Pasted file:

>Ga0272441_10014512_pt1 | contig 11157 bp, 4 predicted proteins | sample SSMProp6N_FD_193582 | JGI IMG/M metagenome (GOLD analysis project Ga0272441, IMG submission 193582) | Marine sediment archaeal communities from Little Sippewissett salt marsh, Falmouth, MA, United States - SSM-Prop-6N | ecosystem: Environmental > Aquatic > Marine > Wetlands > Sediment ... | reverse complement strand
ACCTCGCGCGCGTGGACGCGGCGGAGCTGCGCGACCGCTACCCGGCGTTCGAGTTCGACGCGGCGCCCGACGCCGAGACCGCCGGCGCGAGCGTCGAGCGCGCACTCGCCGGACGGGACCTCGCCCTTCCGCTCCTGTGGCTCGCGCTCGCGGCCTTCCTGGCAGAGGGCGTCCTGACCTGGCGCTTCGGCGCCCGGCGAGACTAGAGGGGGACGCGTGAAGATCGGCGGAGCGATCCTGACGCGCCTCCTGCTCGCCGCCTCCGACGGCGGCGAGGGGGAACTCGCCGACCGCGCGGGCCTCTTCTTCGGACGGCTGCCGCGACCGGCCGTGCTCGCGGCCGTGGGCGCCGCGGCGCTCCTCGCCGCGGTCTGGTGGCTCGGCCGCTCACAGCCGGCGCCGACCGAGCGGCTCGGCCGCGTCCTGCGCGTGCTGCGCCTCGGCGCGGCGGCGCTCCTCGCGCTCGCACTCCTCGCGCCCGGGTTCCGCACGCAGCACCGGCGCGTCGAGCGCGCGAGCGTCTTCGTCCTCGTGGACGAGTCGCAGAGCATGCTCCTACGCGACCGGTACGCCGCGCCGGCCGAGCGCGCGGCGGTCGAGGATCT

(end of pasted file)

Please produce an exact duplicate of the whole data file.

>Ga0272441_10014512_pt1 | contig 11157 bp, 4 predicted proteins | sample SSMProp6N_FD_193582 | JGI IMG/M metagenome (GOLD analysis project Ga0272441, IMG submission 193582) | Marine sediment archaeal communities from Little Sippewissett salt marsh, Falmouth, MA, United States - SSM-Prop-6N | ecosystem: Environmental > Aquatic > Marine > Wetlands > Sediment ... | reverse complement strand
ACCTCGCGCGCGTGGACGCGGCGGAGCTGCGCGACCGCTACCCGGCGTTCGAGTTCGACGCGGCGCCCGACGCCGAGACCGCCGGCGCGAGCGTCGAGCGCGCACTCGCCGGACGGGACCTCGCCCTTCCGCTCCTGTGGCTCGCGCTCGCGGCCTTCCTGGCAGAGGGCGTCCTGACCTGGCGCTTCGGCGCCCGGCGAGACTAGAGGGGGACGCGTGAAGATCGGCGGAGCGATCCTGACGCGCCTCCTGCTCGCCGCCTCCGACGGCGGCGAGGGGGAACTCGCCGACCGCGCGGGCCTCTTCTTCGGACGGCTGCCGCGACCGGCCGTGCTCGCGGCCGTGGGCGCCGCGGCGCTCCTCGCCGCGGTCTGGTGGCTCGGCCGCTCACAGCCGGCGCCGACCGAGCGGCTCGGCCGCGTCCTGCGCGTGCTGCGCCTCGGCGCGGCGGCGCTCCTCGCGCTCGCACTCCTCGCGCCCGGGTTCCGCACGCAGCACCGGCGCGTCGAGCGCGCGAGCGTCTTCGTCCTCGTGGACGAGTCGCAGAGCATGCTCCTACGCGACCGGTACGCCGCGCCGGCCGAGCGCGCGGCGGTCGAGGATCT